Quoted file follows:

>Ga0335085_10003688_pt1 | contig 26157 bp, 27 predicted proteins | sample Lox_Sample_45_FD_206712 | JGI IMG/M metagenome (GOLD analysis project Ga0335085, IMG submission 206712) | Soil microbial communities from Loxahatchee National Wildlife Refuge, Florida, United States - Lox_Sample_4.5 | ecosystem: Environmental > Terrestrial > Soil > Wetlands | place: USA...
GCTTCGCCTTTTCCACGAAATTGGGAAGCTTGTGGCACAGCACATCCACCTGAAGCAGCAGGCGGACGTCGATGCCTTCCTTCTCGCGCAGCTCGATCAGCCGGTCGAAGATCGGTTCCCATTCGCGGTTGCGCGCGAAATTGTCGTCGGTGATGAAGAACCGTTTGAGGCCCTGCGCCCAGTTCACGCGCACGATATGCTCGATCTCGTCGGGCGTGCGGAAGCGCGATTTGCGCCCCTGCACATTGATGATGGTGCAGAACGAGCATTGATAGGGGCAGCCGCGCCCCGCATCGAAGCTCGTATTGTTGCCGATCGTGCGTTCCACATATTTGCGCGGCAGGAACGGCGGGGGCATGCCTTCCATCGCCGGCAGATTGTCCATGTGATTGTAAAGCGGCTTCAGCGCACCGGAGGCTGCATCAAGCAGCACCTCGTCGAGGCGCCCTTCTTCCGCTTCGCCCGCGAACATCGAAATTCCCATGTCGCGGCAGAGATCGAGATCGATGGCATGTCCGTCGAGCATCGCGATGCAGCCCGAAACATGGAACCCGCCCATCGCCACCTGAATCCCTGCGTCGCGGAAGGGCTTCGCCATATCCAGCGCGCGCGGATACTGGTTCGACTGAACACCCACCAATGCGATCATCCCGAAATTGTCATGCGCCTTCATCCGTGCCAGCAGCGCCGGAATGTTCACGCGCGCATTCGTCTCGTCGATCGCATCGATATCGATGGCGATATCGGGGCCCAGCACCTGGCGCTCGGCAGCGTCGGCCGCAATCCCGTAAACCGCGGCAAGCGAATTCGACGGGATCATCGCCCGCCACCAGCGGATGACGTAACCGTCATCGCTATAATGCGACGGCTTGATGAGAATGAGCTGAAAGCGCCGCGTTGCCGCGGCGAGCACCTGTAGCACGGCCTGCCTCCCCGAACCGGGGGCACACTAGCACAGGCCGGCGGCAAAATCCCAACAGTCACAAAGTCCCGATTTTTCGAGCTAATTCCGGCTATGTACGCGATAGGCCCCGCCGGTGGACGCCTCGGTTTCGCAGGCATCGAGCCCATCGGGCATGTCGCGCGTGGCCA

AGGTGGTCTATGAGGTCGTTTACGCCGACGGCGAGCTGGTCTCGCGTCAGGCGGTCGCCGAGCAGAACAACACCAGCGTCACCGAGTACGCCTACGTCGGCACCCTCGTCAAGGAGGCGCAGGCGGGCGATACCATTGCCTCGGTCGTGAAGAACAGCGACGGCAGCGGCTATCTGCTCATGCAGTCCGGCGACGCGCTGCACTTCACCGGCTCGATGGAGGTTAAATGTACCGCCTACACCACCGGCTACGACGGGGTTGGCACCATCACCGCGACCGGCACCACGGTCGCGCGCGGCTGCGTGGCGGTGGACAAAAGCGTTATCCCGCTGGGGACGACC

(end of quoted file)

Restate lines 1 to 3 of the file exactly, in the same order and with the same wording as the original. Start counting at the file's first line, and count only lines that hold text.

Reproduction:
>Ga0335085_10003688_pt1 | contig 26157 bp, 27 predicted proteins | sample Lox_Sample_45_FD_206712 | JGI IMG/M metagenome (GOLD analysis project Ga0335085, IMG submission 206712) | Soil microbial communities from Loxahatchee National Wildlife Refuge, Florida, United States - Lox_Sample_4.5 | ecosystem: Environmental > Terrestrial > Soil > Wetlands | place: USA...
GCTTCGCCTTTTCCACGAAATTGGGAAGCTTGTGGCACAGCACATCCACCTGAAGCAGCAGGCGGACGTCGATGCCTTCCTTCTCGCGCAGCTCGATCAGCCGGTCGAAGATCGGTTCCCATTCGCGGTTGCGCGCGAAATTGTCGTCGGTGATGAAGAACCGTTTGAGGCCCTGCGCCCAGTTCACGCGCACGATATGCTCGATCTCGTCGGGCGTGCGGAAGCGCGATTTGCGCCCCTGCACATTGATGATGGTGCAGAACGAGCATTGATAGGGGCAGCCGCGCCCCGCATCGAAGCTCGTATTGTTGCCGATCGTGCGTTCCACATATTTGCGCGGCAGGAACGGCGGGGGCATGCCTTCCATCGCCGGCAGATTGTCCATGTGATTGTAAAGCGGCTTCAGCGCACCGGAGGCTGCATCAAGCAGCACCTCGTCGAGGCGCCCTTCTTCCGCTTCGCCCGCGAACATCGAAATTCCCATGTCGCGGCAGAGATCGAGATCGATGGCATGTCCGTCGAGCATCGCGATGCAGCCCGAAACATGGAACCCGCCCATCGCCACCTGAATCCCTGCGTCGCGGAAGGGCTTCGCCATATCCAGCGCGCGCGGATACTGGTTCGACTGAACACCCACCAATGCGATCATCCCGAAATTGTCATGCGCCTTCATCCGTGCCAGCAGCGCCGGAATGTTCACGCGCGCATTCGTCTCGTCGATCGCATCGATATCGATGGCGATATCGGGGCCCAGCACCTGGCGCTCGGCAGCGTCGGCCGCAATCCCGTAAACCGCGGCAAGCGAATTCGACGGGATCATCGCCCGCCACCAGCGGATGACGTAACCGTCATCGCTATAATGCGACGGCTTGATGAGAATGAGCTGAAAGCGCCGCGTTGCCGCGGCGAGCACCTGTAGCACGGCCTGCCTCCCCGAACCGGGGGCACACTAGCACAGGCCGGCGGCAAAATCCCAACAGTCACAAAGTCCCGATTTTTCGAGCTAATTCCGGCTATGTACGCGATAGGCCCCGCCGGTGGACGCCTCGGTTTCGCAGGCATCGAGCCCATCGGGCATGTCGCGCGTGGCCA

AGGTGGTCTATGAGGTCGTTTACGCCGACGGCGAGCTGGTCTCGCGTCAGGCGGTCGCCGAGCAGAACAACACCAGCGTCACCGAGTACGCCTACGTCGGCACCCTCGTCAAGGAGGCGCAGGCGGGCGATACCATTGCCTCGGTCGTGAAGAACAGCGACGGCAGCGGCTATCTGCTCATGCAGTCCGGCGACGCGCTGCACTTCACCGGCTCGATGGAGGTTAAATGTACCGCCTACACCACCGGCTACGACGGGGTTGGCACCATCACCGCGACCGGCACCACGGTCGCGCGCGGCTGCGTGGCGGTGGACAAAAGCGTTATCCCGCTGGGGACGACC